Orlando is the latest locale for an outbreak of madness. It was committed by an individual claiming allegiance to ISIS, but it was nevertheless evidence of a larger collective madness, a frame of heart and mind angry because reality doesn’t accord with what we believe the world should look like: like, a world without LGBTQ people. A world without blacks…or whites…or Latinos…or Gringoes…or Jews, Christians, or Muslims, or men…or women…or children.
Investigators and journalists are telling us about the Orlando shooter.
But no one can really tell us why. Most of what we hear frames the picture of horror from the righteous outside, ignoring the ironic madness of onlookers’ gasps and sighs, bound together by our hatred of the hater, the shooter, assuring ourselves that we’re not haters, that we’re not shooters.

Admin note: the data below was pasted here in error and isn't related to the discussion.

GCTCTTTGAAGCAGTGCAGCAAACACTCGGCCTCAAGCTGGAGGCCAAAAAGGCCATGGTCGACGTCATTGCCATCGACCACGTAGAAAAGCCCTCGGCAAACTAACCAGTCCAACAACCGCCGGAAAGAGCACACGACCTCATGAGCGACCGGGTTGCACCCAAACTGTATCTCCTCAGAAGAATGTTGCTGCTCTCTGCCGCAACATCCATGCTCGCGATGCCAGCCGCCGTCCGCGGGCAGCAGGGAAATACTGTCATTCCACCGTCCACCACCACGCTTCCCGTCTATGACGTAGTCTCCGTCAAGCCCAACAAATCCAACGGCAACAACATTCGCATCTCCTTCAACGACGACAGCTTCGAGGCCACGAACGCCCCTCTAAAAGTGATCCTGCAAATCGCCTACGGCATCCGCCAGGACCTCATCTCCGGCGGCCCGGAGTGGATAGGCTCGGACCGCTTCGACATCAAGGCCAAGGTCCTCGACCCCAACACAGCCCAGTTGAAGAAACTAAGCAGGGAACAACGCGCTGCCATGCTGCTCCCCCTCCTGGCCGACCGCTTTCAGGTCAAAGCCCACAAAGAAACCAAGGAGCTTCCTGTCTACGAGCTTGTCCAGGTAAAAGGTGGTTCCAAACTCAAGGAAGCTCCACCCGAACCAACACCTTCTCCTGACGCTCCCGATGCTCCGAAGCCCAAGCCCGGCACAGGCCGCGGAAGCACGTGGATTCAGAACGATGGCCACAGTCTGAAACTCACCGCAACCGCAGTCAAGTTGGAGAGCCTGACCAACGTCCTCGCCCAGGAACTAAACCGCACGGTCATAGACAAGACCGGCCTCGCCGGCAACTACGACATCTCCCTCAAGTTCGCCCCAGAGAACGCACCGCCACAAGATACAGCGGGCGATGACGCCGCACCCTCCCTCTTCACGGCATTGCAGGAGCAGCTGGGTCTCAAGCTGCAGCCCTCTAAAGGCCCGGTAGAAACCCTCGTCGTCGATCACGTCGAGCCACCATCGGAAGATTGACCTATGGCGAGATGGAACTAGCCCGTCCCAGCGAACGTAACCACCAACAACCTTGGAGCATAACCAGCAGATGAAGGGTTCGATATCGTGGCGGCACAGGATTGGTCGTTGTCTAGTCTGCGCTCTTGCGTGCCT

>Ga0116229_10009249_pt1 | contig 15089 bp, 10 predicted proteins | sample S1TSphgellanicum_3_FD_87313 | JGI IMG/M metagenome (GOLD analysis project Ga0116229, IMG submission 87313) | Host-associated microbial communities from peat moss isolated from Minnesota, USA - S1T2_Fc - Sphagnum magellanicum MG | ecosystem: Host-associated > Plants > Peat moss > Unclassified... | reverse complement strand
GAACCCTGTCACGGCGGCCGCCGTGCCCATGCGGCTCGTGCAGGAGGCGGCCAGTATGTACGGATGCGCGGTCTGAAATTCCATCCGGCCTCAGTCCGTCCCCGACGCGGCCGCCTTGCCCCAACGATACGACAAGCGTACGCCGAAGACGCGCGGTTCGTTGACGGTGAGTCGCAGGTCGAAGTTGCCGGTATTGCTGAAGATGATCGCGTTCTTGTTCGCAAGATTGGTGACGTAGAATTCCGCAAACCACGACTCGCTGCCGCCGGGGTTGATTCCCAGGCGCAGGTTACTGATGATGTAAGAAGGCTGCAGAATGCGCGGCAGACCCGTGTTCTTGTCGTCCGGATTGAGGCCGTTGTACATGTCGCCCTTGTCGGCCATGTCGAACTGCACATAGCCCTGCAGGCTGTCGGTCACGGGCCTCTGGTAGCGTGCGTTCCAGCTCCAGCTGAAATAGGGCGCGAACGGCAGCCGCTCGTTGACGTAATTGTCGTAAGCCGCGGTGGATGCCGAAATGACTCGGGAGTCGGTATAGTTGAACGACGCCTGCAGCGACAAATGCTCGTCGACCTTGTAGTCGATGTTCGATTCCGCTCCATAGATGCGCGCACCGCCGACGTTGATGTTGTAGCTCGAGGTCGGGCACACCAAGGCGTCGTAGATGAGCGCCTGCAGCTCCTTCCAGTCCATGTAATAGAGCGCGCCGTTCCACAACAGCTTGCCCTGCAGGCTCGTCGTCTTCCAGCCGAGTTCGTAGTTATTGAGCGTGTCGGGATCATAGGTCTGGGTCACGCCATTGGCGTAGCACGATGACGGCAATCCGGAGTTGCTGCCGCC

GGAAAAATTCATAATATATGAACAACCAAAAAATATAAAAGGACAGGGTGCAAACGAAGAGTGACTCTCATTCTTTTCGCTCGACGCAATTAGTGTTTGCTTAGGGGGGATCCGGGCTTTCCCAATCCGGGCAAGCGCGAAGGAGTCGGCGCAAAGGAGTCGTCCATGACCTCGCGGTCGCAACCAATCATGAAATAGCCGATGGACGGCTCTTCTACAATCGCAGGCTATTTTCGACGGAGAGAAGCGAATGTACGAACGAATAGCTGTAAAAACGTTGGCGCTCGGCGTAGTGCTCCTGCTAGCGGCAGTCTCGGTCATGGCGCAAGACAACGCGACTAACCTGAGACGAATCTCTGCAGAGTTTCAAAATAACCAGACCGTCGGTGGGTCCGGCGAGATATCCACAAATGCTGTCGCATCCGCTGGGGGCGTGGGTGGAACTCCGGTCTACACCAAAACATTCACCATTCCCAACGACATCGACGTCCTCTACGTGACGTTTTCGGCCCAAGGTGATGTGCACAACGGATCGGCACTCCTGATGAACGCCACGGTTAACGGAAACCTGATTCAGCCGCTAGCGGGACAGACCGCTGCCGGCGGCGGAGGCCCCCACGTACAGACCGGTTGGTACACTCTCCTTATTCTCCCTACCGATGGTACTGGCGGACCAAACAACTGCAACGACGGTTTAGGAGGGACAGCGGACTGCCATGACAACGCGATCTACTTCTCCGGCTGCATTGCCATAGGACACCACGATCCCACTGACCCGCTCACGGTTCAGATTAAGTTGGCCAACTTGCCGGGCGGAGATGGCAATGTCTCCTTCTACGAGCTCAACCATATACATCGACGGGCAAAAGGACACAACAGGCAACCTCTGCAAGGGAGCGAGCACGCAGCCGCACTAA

Life is always both simpler and more complex than we can grasp. Meanwhile, the imagined division into the saved and the damned metastasizes. It takes many forms.
In my tradition the crucifixion exposes the malady — the anxious fear that creates a scapegoat; the competing claims of goodness according to one ideal or another, and the death of man and God at the hands of the righteous. In this view there are no clean hands. Or, to put it differently in the terms of the cartoon, we’re all in the same leaking boat. There is no place from which to proclaim from on high that the boat is leaking only on the other side.
- Gordon C. Stewart, Beynac, France, June 13, 2016